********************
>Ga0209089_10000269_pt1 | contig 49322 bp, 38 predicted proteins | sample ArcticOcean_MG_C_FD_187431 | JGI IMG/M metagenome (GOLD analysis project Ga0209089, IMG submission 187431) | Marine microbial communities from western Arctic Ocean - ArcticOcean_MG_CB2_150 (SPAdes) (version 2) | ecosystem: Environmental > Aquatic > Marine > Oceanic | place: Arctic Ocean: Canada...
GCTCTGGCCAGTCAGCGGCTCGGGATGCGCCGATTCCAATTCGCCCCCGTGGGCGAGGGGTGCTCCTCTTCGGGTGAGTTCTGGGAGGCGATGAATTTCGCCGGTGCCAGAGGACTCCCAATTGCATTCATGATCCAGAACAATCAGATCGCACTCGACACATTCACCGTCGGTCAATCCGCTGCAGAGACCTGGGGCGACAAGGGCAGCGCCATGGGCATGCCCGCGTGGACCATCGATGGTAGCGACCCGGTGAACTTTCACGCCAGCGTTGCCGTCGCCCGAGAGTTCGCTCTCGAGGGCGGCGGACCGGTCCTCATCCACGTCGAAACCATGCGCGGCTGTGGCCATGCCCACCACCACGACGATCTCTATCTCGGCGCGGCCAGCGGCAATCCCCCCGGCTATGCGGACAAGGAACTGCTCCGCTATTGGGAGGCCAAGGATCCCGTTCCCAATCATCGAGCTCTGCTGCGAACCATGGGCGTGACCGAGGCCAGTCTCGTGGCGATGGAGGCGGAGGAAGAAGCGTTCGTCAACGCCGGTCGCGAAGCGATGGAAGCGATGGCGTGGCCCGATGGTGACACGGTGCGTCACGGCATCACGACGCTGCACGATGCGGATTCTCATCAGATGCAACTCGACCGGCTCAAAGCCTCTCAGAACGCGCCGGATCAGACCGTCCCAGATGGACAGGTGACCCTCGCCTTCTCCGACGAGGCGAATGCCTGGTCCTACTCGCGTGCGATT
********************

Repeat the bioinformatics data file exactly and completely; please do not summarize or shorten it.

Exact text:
>Ga0209089_10000269_pt1 | contig 49322 bp, 38 predicted proteins | sample ArcticOcean_MG_C_FD_187431 | JGI IMG/M metagenome (GOLD analysis project Ga0209089, IMG submission 187431) | Marine microbial communities from western Arctic Ocean - ArcticOcean_MG_CB2_150 (SPAdes) (version 2) | ecosystem: Environmental > Aquatic > Marine > Oceanic | place: Arctic Ocean: Canada...
GCTCTGGCCAGTCAGCGGCTCGGGATGCGCCGATTCCAATTCGCCCCCGTGGGCGAGGGGTGCTCCTCTTCGGGTGAGTTCTGGGAGGCGATGAATTTCGCCGGTGCCAGAGGACTCCCAATTGCATTCATGATCCAGAACAATCAGATCGCACTCGACACATTCACCGTCGGTCAATCCGCTGCAGAGACCTGGGGCGACAAGGGCAGCGCCATGGGCATGCCCGCGTGGACCATCGATGGTAGCGACCCGGTGAACTTTCACGCCAGCGTTGCCGTCGCCCGAGAGTTCGCTCTCGAGGGCGGCGGACCGGTCCTCATCCACGTCGAAACCATGCGCGGCTGTGGCCATGCCCACCACCACGACGATCTCTATCTCGGCGCGGCCAGCGGCAATCCCCCCGGCTATGCGGACAAGGAACTGCTCCGCTATTGGGAGGCCAAGGATCCCGTTCCCAATCATCGAGCTCTGCTGCGAACCATGGGCGTGACCGAGGCCAGTCTCGTGGCGATGGAGGCGGAGGAAGAAGCGTTCGTCAACGCCGGTCGCGAAGCGATGGAAGCGATGGCGTGGCCCGATGGTGACACGGTGCGTCACGGCATCACGACGCTGCACGATGCGGATTCTCATCAGATGCAACTCGACCGGCTCAAAGCCTCTCAGAACGCGCCGGATCAGACCGTCCCAGATGGACAGGTGACCCTCGCCTTCTCCGACGAGGCGAATGCCTGGTCCTACTCGCGTGCGATT